We are pleased to have resolved one of the longest dramas in rights of way history with the confirmation of a diversion of the bridleway at Quainton Stud at Lower Denham Farm, a highly successful equestrian enterprise, breeding and training horses for the Olympics, World and European Championships.
Initially called in to try to resolve the problem of implementing the details of a diversion order made by Buckinghamshire County Council, we discovered a problem with the Order. It had failed to join the diverted route to the highway, leaving a gap in the network. We explored the options but finally it was agreed that a new Order would be required which has now been confirmed without objection.
Just quite how well the bridleway has or will be used by equestrians is debatable, though, as this is the busy road that the route joins with no immediate onward bridleway for use.
Part of the solution involved removing this recent flower bed and the granite sett edging which the Council regarded as a trip hazard for horses… The gate in the picture was also removed.
In the course of investigating the path, we discovered that it had a significant history. There are a few key cases you need to know about in the arena of public rights of way. One of these is definitely Regina v Secretary of State for the Environment ex parte Burrows and Simms.
The Simms family had owned Lower Denham Farm and were convinced that the Definitive Map showing the bridleway on the driveway was wrong. As far as they were concerned, a mistake had been made and there was no right of way. They thought that when Parliament introduced the Wildlife and Countryside Act in 1981 they would at last be able to seek to have the bridleway removed.
From their files at that time was this cutting from Farmers’ Weekly:
Unfortunately it was not quite that simple. First they had to challenge and overturn the decision of the courts in a case called Rubenstein v Secretary of State for the Environment which had held that you could not challenge the Definitive Map, despite the new law. They won their challenge but failed to achieve the Order to have the path removed.
An unofficial diversion had got around the practical problem for a number of years, but the threat of enforcement and the opening up of the driveway was real and had to be formally addressed.
The bridleway now has its own dedicated route, separate from the driveway, allowing the Stud to gate and control access to its property.
We have considerable experience dealing with public rights of way affecting equestrian properties so if you have a problem, get in touch and we will be pleased to help find a solution.
Contact Michael Wood – firstname.lastname@example.org or Coralie Wood email@example.com if you have a problem or you can call us without obligation on 07796 958572 for an initial chat to see what we can do.
Or fill in the form and we will get back to you.
As part of our 10 year anniversary, we are looking back at some of our significant cases.
We are starting in West Sussex – a County where we have had great success and where we continue to pursue some important cases.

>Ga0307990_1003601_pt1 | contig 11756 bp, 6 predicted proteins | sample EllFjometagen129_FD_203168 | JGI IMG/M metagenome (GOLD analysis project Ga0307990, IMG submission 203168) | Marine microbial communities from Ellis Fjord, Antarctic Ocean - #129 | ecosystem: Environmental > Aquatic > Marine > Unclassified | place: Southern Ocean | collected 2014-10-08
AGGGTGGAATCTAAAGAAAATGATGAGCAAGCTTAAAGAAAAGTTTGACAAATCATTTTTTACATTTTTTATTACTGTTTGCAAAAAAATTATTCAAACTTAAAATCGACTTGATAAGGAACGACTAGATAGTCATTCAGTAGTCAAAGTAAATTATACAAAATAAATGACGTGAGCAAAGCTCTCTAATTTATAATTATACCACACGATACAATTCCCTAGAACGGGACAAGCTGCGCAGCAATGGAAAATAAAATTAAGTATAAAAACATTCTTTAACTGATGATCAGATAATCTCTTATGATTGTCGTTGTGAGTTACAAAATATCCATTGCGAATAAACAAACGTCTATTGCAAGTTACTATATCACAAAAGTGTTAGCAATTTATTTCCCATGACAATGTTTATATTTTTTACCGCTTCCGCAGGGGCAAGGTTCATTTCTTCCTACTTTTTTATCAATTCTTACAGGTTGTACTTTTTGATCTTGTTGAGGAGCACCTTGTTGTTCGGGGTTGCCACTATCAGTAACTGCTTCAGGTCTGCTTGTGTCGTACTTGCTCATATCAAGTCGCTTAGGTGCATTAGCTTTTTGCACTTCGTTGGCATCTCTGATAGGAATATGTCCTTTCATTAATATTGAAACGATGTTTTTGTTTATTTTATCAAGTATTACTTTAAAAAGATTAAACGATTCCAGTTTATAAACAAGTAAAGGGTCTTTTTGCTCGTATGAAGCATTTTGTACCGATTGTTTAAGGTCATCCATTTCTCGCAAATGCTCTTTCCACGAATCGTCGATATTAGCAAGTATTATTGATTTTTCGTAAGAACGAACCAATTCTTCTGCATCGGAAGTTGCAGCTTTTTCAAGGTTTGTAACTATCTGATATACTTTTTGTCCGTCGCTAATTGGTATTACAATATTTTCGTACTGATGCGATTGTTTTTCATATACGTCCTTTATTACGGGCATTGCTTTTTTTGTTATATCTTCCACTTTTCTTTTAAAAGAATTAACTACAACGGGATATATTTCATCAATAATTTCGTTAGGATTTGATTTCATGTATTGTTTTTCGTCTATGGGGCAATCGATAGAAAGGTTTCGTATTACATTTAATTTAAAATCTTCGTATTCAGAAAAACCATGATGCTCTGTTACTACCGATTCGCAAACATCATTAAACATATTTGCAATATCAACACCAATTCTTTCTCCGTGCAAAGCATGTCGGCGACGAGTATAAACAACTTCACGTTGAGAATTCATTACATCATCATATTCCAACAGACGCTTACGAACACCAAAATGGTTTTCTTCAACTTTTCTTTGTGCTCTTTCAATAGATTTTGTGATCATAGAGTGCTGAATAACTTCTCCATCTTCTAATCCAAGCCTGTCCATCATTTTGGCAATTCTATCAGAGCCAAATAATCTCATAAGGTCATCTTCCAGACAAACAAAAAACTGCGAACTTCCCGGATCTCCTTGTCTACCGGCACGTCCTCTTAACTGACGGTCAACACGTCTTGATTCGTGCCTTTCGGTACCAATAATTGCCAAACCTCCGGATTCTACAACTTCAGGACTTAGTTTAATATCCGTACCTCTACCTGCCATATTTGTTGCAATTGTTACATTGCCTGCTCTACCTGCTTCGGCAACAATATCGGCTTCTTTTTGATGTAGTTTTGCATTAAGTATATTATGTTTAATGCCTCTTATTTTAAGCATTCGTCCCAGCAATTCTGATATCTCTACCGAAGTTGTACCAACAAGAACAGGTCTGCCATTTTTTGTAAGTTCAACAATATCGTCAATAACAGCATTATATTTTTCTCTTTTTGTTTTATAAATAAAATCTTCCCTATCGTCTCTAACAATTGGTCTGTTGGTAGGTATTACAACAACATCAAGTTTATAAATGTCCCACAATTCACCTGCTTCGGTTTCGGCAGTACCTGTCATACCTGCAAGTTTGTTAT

When new gate posts and electric gates were erected on the drive to 5 private houses in Denne Park, Horsham, a campaign was started to record the driveway as a public footpath. 135 local residents completed user evidence forms claiming to have walked the route, with some saying they had done so since 1920. Whilst accepting that some would have used the route, the landowners’ case was that there had been a sign at the entrance to the route, from at least 1959, stating that it was private with no public right of way.
Many of the users denied that there had been such a sign or that they had ever been challenged when using the route. It was therefore important in preparing the case to find the evidence to prove the existence of the sign, and to tackle the issue carefully in cross examining the 24 witnesses called to support the case.
A number of sources for photographic evidence were sought from archive pictures through to the personal photographs of the previous landowner. Although many did not show the wording on the sign, it was possible to see the fence to which it was attached in the background with the sign board visible from the rear. Great care was taken in ensuring that the landowners’ case was presented comprehensively to cover this.
After a three day public inquiry, the Inspector concluded that the landowners clearly demonstrated their intention not to dedicate the way to the public and that the claim should be dismissed.
The result allowed the landowners to secure the privacy and security of their properties. There was always a risk that with so many people claiming to have used the route that the claim might succeed, so the careful preparation and presentation of the evidence was crucial in leading to this outcome.
We are now working nearby on a Special Diversion Order for the benefit of a School – you will read more about that on our blog as the matter concludes.
If you are facing a claim for a public right of way on your land and need help in fighting it please get in touch – email Michael Wood – firstname.lastname@example.org or call Michael on 07796 958572. You can also complete the form below and check out what we do on www.etlandnet.co.uk
ET Landnet Limited was incorporated 10 years ago today. Happy Birthday to Us!